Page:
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Confex Makhalira preaching in Malawi

Coming Home: Malawian Missionaries Cast a New Mold for MTW's Work in Africa

Before Confex and Mwai Makhalira moved to Grand Rapids, Michigan, they already knew they wanted to return home to Malawi. While they were sharing their desire to see the true gospel preached in their home country, a friend mentioned Puritan Reformed Theological Seminary and gave them two warnings about Michigan: First, it takes over 24 hours to get there from Malawi; and second, it’s cold—very cold.

They took the plunge. “The education was worth it,” says Confex, who felt called to ministry after coming back to faith in high school. Because his father passed away when Confex was very young, he grew up with his grandfather, who taught him the Bible throughout his childhood.

“He was a very godly man,” Confex recalled. “When I grew up a little bit, he bought the Westminster Shorter Confession and encouraged me to memorize it, so I grew up knowing the Word of God and appreciating the Confession as a summary of faith.”

Makhalira Family

After turning away from the Lord during high school, Confex vividly remembers hearing the gospel again at a church youth camp. The sermon was on Acts 2, where the Holy Spirit enables the disciples to preach the gospel in over a dozen languages. The message not only convicted Confex, but gave him an immediate desire to see the gospel preached faithfully in Malawi. Finishing high school, he attended African Bible College, where he met his wife, Mwai, and started pursuing ministry as a Bible teacher.

“During that time, the Lord started placing on my heart to do more than teach the Bible,” he said. “My heart was burdened by the Church in Malawi and I wanted to serve as a pastor, so the Lord had me pray about pastoral ministry and He opened the door."

A Vision Shared

Confex received a scholarship to Puritan Reformed Theological Seminary and graduated in 2016. He first learned about Mission to the World after sharing his desire to return to Malawi with a professor who knew about MTW’s passion for church planting. Around the same time,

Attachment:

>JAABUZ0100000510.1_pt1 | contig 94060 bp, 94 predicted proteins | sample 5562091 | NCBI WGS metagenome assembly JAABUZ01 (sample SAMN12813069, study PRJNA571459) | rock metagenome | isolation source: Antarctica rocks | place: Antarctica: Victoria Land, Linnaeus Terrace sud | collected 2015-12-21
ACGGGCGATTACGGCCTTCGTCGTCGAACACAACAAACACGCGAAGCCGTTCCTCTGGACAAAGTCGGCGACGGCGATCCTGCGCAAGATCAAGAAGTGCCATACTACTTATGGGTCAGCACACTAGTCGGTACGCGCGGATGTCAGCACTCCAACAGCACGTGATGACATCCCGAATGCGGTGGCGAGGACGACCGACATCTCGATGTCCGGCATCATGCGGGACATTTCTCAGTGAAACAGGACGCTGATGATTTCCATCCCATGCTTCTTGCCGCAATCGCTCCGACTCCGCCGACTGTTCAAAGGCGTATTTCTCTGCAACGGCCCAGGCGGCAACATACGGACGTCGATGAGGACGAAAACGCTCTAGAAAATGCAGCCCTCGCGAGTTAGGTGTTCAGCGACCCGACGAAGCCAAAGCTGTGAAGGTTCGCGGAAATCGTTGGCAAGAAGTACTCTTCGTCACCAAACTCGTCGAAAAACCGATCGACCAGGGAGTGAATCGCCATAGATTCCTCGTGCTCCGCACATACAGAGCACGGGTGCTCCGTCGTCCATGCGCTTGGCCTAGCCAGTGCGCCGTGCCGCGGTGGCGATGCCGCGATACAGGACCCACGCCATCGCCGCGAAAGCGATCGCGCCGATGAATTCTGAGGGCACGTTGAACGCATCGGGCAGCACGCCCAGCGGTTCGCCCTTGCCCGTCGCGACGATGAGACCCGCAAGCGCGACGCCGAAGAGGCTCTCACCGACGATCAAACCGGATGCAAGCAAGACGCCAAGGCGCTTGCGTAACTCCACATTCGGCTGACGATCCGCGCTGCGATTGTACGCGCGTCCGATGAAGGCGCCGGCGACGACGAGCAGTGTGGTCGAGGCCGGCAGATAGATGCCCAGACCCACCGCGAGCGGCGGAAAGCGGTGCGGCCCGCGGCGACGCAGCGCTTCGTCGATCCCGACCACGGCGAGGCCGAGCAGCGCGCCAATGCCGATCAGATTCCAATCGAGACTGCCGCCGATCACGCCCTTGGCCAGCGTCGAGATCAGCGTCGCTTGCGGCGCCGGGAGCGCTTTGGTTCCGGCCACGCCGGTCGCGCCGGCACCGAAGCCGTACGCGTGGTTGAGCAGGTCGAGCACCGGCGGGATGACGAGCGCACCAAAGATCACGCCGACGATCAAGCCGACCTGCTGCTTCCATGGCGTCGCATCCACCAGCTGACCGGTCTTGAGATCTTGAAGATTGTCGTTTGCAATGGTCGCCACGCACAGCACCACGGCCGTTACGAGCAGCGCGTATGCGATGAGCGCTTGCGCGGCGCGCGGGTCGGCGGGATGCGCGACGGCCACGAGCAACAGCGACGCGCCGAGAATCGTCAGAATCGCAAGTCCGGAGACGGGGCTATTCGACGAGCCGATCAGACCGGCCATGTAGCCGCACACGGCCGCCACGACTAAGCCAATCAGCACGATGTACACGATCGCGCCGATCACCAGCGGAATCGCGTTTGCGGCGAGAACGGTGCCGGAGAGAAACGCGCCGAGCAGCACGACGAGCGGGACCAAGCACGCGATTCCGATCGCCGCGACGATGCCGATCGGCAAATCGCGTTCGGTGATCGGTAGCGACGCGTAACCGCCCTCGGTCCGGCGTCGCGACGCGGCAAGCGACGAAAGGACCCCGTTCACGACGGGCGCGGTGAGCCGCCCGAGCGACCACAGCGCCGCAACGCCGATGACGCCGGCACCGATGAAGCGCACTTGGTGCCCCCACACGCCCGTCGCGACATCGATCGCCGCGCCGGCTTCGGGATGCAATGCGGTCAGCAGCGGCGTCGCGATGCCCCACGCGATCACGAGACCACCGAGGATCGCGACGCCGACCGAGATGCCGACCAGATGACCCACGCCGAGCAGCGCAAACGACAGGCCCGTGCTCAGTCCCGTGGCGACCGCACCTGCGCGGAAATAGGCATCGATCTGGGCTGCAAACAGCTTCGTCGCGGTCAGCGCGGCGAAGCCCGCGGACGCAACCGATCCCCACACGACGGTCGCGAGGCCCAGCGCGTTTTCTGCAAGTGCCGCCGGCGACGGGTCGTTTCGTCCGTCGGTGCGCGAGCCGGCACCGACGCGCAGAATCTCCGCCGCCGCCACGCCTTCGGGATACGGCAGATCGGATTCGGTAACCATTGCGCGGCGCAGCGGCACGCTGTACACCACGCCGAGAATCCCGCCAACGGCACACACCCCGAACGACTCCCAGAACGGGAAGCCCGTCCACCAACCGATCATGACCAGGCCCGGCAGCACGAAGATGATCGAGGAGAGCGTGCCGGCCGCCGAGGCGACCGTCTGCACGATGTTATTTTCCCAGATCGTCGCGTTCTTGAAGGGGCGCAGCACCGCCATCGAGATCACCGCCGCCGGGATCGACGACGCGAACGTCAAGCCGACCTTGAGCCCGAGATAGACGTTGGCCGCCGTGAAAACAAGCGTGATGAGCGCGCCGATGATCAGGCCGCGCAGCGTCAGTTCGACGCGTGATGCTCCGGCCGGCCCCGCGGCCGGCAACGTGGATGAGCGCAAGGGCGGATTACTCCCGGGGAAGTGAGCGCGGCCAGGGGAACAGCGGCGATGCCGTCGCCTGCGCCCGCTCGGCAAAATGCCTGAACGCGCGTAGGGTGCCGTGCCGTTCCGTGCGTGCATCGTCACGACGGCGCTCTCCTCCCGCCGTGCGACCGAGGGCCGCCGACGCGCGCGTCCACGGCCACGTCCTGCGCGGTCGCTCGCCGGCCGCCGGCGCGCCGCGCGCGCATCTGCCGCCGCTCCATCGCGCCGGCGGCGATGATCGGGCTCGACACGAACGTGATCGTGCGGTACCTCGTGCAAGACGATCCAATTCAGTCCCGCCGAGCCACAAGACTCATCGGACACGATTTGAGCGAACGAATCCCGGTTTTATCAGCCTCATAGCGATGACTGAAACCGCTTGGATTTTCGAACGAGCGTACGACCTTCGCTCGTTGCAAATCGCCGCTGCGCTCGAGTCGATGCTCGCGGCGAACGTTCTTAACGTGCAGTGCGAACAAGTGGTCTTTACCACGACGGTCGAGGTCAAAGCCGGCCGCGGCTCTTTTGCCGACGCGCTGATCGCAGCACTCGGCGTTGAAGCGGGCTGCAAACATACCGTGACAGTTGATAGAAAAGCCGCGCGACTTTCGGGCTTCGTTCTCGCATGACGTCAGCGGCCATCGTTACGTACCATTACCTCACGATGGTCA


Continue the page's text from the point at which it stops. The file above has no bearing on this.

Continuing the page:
MTW had targeted Malawi as a strategic place to partner with national churches in the ministry of discipleship, mentoring, and ultimately church planting. 

“Confex has a vision that we obviously share in,” said Tim Galage, MTW’s regional director for Southern Africa. “He would like to see a Reformed Presbyterian denomination built on the continent and, through his church-planting internship, hopes to see 10 churches planted in the next 10 years. He is uniquely gifted and we are so excited to come alongside him; we’re trying to keep up with him.”

MTW’s international director for sub-Saharan Africa and native Zimbabwean, Victor Nakah, agrees. “The reason there is a lot of excitement about Confex is because there are fewer and fewer missionaries coming to Africa,” Victor said. “Part of the solution is to increase the number of Confexes coming back home.”

Tim and Victor attribute the decline in missionaries coming to Africa in recent years largely to the misinterpretation of the growth of the African Church, currently one of the fastest growing hubs for Christianity in the world.

“The numbers are ridiculous,” Victor said, quoting something like 3,000 churches planted every day. “It’s very easy for the American Church to assume we don’t need missionaries anymore. But there is also a confusion that emanates from the African Church because they don’t want just any missionary right now. The days are gone when you just show up and find something to do.

A Sustainable Strategy

Instead, the recent growth means MTW needs to be strategic about who comes to Africa. Both Victor and Tim want to see the African Church become a sending Church, coming alongside national partners and churches to play a strategic role in discipleship and helping them allocate resources as they grow. As a result, they see Confex and Mwai’s ministry as an opportunity to introduce MTW’s network to Malawi in the most sustainable way possible.